According to the court in this case, failure by a trade mark proprietor to timeously assert rights could have exceptionally detrimental consequences.
In the above-mentioned case, the applicant, Honda, sought an interdict in terms of sections 34(1)(a) and 34(1)(c) of the Trade Marks Act, against the respondent, Big Boy Scooter.
The applicant, a well-known Japanese company and one of the world's largest motorcycle manufacturers, has been trading in South Africa since 1964, and using the registered trademarks CGL and CRF in respect of motorcycles with various engine capacity sizes. Depending on the engine size, numerals would attach to these letters (for example CGL125).
The respondent, Big Boy Scooter, imports and distributes motorcycles to retailers within South Africa, and had been using variations of the marks CGL, CCL and CRF in relation to these goods (similarly attached to numerals designating engine size of the vehicle).
Honda alleged that this use constituted an infringement of its trade mark registrations and sought and interdict based on the contention that use of the marks by Big Boy was both likely to cause confusion and likely to take unfair advantage of, or be detrimental to, the distinctive character or repute of the Applicant's well-known trade marks.
A standard examination of the similarity of the marks lead to an expected conclusion; that the respondent had essentially replicated the dominant feature of the applicants mark and as such use by the respondent was likely to lead to consumer confusion as to the source of the goods. The court further held that the mere fact that the respondent added matter, in this case different numbers, to the trademark did not detract from the fact that the striking and dominant feature of the marks was the same.
The respondents argument that the presence of the Big Boy mark alongside the affected mark would eliminate confusion was rejected by the court as per the dicta in Lucky Star Ltd v Lucky Brands (Pty) Ltd and others 2017 (2) SA 588 (SCA) that a similarity enquiry “is confined to the marks themselves and that no regard should be had to other features of the get-up or other indications of origin of the goods as actually marketed by the [appellant] and the [respondents] respectively”.
The most interesting part of the judgement, however, comes towards the end, where the court discusses the possible defences of acquiescence and estoppel. Acquiescence has been described as the “equitable principle that if a person lies by with a full knowledge of his rights and of the infringement of those rights, he is precluded from afterwards asserting them”. Essentially, the principle dictates that if a party does not act timeously in enforcing its rights, it may forfeit the rights or be precluded from enforcing them.
Big Boy submitted that it introduced the brands CGL125 and CRF in 2006 and 2010 respectively, and that Honda had been aware of the use of CGL since 2008 and since 2010 in respect of the use of CRF but did not take action until 2015.
Had Honda, by allowing the use of the mark by Big Boy to go on for such an extended time, become disentitled to restrain it? The court relied on Turbek Trading CC v A & D Spritz Ltd and Another to reject this argument confirming that acquiescence no longer forms a part of our law.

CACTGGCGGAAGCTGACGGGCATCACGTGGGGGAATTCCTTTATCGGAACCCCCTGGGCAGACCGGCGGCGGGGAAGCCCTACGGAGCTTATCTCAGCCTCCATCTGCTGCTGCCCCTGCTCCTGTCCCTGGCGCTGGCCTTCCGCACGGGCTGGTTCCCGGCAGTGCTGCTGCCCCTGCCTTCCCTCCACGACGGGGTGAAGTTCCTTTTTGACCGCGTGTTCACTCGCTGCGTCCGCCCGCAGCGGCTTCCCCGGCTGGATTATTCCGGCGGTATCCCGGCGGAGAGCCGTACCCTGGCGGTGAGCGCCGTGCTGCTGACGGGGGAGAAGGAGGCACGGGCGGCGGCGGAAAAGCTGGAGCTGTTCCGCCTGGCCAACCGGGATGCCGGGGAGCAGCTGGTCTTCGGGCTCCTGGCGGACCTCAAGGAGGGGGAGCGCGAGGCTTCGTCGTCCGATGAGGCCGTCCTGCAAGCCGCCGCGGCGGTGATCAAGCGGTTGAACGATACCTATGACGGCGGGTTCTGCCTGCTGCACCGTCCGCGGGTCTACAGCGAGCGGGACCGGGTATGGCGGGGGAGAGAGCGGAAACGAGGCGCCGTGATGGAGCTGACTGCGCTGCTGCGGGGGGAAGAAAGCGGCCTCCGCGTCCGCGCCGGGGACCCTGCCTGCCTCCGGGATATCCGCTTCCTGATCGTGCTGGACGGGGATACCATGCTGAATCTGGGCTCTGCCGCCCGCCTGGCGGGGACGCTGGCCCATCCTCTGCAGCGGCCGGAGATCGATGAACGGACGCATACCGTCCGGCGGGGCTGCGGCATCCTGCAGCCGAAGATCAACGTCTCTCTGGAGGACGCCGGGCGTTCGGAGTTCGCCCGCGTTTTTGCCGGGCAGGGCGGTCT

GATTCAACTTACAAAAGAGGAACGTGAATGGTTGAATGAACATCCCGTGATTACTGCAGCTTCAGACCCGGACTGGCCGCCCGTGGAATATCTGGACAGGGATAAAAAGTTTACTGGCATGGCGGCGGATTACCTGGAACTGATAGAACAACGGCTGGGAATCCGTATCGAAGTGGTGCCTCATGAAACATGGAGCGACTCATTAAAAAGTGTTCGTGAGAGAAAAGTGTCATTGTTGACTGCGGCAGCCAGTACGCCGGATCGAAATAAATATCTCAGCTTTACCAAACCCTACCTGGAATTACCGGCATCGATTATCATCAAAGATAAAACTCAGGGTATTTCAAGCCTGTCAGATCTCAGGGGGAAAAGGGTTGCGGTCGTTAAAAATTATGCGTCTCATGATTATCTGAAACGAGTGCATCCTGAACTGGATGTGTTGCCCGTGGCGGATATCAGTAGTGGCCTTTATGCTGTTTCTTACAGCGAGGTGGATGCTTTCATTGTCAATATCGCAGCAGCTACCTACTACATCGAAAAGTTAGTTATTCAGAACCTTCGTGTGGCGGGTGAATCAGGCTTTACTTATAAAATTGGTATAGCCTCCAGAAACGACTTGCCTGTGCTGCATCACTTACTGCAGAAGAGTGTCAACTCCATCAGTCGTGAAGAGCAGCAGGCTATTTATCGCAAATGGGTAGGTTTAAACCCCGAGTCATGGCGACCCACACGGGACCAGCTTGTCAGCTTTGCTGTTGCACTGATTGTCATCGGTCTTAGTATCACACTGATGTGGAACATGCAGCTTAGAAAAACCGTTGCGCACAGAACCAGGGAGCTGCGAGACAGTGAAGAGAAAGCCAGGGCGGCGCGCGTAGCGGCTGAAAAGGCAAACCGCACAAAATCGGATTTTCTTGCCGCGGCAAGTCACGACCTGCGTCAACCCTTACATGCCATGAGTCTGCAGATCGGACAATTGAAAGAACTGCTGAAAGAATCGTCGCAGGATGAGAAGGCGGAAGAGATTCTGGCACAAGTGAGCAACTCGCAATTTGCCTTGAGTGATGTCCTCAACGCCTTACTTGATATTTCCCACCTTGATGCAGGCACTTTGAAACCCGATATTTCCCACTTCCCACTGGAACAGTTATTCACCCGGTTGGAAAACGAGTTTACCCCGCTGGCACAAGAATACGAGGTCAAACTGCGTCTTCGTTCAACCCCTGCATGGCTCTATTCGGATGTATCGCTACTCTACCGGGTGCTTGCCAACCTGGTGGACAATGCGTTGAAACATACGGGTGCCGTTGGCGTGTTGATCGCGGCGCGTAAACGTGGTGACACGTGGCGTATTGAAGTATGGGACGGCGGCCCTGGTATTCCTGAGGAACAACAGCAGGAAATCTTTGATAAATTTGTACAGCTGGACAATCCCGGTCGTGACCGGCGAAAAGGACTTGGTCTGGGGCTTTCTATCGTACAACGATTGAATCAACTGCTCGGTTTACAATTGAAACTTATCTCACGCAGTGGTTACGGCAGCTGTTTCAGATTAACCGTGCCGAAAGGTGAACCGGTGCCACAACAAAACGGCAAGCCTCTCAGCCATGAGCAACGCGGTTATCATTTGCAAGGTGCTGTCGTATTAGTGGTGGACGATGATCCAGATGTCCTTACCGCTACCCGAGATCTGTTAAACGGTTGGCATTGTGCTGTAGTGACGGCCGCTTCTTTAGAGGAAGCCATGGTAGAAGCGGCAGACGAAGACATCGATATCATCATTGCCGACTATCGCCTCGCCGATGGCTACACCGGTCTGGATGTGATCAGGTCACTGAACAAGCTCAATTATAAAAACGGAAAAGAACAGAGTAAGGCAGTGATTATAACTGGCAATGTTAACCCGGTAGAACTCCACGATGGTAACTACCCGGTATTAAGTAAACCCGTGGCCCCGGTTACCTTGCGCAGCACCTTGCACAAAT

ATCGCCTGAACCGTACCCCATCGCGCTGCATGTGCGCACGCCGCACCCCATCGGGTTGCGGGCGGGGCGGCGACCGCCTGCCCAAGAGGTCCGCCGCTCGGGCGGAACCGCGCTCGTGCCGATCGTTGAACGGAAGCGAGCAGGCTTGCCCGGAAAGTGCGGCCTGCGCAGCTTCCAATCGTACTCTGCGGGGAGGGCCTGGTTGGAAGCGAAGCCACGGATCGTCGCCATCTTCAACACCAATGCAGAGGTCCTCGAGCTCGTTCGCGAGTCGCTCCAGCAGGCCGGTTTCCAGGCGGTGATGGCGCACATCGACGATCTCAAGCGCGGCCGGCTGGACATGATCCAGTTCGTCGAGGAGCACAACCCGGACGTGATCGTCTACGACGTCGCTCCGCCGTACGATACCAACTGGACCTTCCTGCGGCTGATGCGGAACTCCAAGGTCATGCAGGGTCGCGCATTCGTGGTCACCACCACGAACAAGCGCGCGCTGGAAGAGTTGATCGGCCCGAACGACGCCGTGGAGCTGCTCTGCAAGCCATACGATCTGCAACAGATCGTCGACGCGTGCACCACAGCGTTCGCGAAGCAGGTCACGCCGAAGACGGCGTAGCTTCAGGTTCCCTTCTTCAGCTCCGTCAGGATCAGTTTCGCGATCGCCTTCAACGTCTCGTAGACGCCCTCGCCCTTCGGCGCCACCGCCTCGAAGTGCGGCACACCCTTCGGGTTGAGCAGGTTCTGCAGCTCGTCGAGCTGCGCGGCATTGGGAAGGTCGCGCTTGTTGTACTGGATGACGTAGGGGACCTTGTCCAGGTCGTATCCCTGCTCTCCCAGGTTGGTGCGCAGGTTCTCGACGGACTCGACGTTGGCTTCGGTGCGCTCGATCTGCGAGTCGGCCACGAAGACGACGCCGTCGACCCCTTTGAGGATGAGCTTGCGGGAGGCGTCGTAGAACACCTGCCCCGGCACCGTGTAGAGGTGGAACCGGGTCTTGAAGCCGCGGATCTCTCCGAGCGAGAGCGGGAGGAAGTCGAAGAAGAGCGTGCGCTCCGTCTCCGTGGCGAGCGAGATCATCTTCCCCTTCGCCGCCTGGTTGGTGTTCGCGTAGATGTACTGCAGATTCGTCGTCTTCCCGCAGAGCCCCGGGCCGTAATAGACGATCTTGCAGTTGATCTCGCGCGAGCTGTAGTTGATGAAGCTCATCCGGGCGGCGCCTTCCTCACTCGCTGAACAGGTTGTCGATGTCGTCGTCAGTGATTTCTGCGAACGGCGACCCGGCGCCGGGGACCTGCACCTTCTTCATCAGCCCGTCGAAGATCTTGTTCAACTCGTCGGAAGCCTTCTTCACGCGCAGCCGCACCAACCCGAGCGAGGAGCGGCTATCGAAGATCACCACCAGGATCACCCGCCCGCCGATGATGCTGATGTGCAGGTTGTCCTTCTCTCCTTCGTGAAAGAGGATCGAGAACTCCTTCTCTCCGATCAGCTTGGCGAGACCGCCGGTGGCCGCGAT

Estoppel, however, is still an established defence according to the court, and has application in trade mark infringement cases. Estoppel becomes relevant where one party makes a representation to another party, either by way of words or conduct, and the latter party, taking this representation to be truth, acts on it to his detriment, or would suffer prejudice if the first party could deny the truth of the representation. In such cases the first party may be estopped (precluded) from denying the truth of his representation.
It is clear from this that some sort of misrepresentation is required to ground a defence of estoppel. However, it is established law that silence can indeed, in certain circumstances, amount to a representation. This is so in situations where the silent party should have foreseen that the other party would interpret the silence in a certain way, in which event the silent party had a duty not to merely remain silent but to speak out.
As you can see, the line between acquiescence and estoppel is by no means obvious. The vital element distinguishing the two is that in cases where no active representation has been made, estoppel will become a valid defence only if the relevant party had, in the circumstances, the obligation to speak out. This brings a reasonableness test into the equation. In such situations the enquiry will turn on whether a reasonable person in the trade mark proprietor’s position should have known that the other party (the infringing party) would see the proprietors silence and lack of objection regarding the use of the trade mark as acceptance or even as an implied license and would act on this to its detriment.
What does this mean for trade mark proprietors? Essentially it constitutes a warning.
Though it may not be a simple task for a party invoking the defence of estoppel in a trade mark infringement case to succeed, the defence is a valid one in our trade mark law. Trade mark proprietors should therefore guard against this eventuality by making timely objections to infringements. The crucial take-away from the case is that trade mark proprietors should actively monitor of the state of the Trade Marks Register and the marketplace for impingements upon their rights, and object to potentially infringing use at the earliest possible moment.